Showing posts from November, 2010

My Golden Heart Entry is Finally Off

I finally sent it off! I ran into a word count snafu and that's why I had to disappear from the blogosphere. Even with devoting as much free time as I could to writing, I think I only topped 3k a day once. How many words are you able to get in per day? What's the most you've ever written in one day? With the holidays looming, how has your word count been going? Happy Thanksgiving everyone! May your fingers be nimble, your stories be fruitful and your tummies filled. :-)

No Blogging Today

I put a ton on my plate so I'll post next week. Hopefully will visit you all before then, though. What's on your plate? Have a wonderful week!

Cut Until It Hurts

Editing a manuscript reminds me of pruning. Sometimes you have to cut off perfectly good branches, perfectly good characters, perfectly good scenes, so that the story can flourish. Proper pruning enhances the beauty of almost any landscape tree and shrub, while improper pruning can ruin or greatly reduce its landscape potential. In most cases, it is better not to prune than to do it incorrectly. In nature, plants go years with little or no pruning, but man can ruin what nature has created. By using improper pruning methods healthy plants are often weakened or deformed. So while it's important to cut our work, it's also imperative we know what we're doing. How do you prune without ruining your work? Have you ever overedited? Took advice when you shouldn't have?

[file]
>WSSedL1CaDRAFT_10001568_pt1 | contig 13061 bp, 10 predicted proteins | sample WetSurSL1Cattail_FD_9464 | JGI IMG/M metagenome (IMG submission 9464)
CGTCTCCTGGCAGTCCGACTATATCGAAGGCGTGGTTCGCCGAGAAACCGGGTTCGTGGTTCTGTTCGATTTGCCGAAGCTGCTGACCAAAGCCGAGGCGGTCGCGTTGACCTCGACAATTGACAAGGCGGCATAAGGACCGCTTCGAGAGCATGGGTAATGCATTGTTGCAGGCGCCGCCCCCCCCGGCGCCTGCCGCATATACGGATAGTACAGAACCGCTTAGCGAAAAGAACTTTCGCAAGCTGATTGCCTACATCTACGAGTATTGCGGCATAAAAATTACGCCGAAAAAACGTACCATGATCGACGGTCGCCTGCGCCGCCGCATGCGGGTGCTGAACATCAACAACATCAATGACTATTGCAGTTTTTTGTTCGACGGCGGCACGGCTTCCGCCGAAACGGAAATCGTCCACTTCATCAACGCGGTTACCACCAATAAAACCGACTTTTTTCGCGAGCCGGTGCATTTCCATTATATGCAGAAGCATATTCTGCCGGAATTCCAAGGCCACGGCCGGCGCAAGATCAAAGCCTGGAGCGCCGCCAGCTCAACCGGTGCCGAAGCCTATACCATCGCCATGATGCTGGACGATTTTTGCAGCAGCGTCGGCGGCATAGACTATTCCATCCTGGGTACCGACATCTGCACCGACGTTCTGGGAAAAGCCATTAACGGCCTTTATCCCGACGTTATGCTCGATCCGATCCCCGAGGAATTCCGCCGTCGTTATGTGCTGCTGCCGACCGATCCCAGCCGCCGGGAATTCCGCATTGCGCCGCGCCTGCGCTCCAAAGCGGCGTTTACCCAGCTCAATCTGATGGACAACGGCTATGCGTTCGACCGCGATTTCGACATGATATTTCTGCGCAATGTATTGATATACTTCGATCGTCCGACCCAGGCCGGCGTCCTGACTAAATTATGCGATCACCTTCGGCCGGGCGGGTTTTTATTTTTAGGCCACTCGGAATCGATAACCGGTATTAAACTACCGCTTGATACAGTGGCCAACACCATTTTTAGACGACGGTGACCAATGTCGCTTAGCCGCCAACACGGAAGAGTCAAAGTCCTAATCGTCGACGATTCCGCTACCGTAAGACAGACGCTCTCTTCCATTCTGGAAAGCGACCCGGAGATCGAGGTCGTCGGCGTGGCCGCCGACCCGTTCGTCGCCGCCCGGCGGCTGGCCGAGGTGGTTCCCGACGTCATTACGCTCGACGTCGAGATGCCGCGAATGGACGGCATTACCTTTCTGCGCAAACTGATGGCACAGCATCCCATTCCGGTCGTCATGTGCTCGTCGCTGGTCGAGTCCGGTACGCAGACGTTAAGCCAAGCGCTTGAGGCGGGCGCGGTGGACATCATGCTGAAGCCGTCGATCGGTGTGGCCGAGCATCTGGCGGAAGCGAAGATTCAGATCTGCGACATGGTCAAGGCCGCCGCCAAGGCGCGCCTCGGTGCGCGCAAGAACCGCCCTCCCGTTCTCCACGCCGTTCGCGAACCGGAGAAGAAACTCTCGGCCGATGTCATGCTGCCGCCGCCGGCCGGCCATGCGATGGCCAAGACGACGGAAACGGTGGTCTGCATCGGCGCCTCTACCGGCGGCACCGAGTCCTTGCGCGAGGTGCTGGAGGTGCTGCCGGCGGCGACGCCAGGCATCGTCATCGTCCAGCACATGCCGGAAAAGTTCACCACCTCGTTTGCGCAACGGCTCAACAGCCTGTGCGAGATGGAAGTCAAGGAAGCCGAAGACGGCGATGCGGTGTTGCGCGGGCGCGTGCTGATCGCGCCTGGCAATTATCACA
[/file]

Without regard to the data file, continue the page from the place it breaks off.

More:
Tender Graces: A Long Overdue Review

I've been meaning to do this review for a long time. I had to wait to buy Tender Graces , but I figured from reading Kathryn Magendie's blog that when I did buy it, I'd love it. I wasn't disappointed. The prose in Tender Graces captured me. The plot was interesting and the characters were unique, but the writing itself, the way Magendie uses words, elevated the story to something gorgeous. The way Magendie writes Virginia Kate's point of view is so endearing and vulnerable. Although Tender Graces is completely different than To Kill a Mockingbird, the whole time I read it I kept thinking of Scout. That wasn't the only famous book Tender Graces reminded me of. Magendie's mastery with words, how she plays with them and uses them in unique, new ways, totally reminded me of The Book Thief. I loved reading Tender Graces because it had both a compelling plot and words that felt a little like Godiva on every page. I'll definitely be reading more of her, but as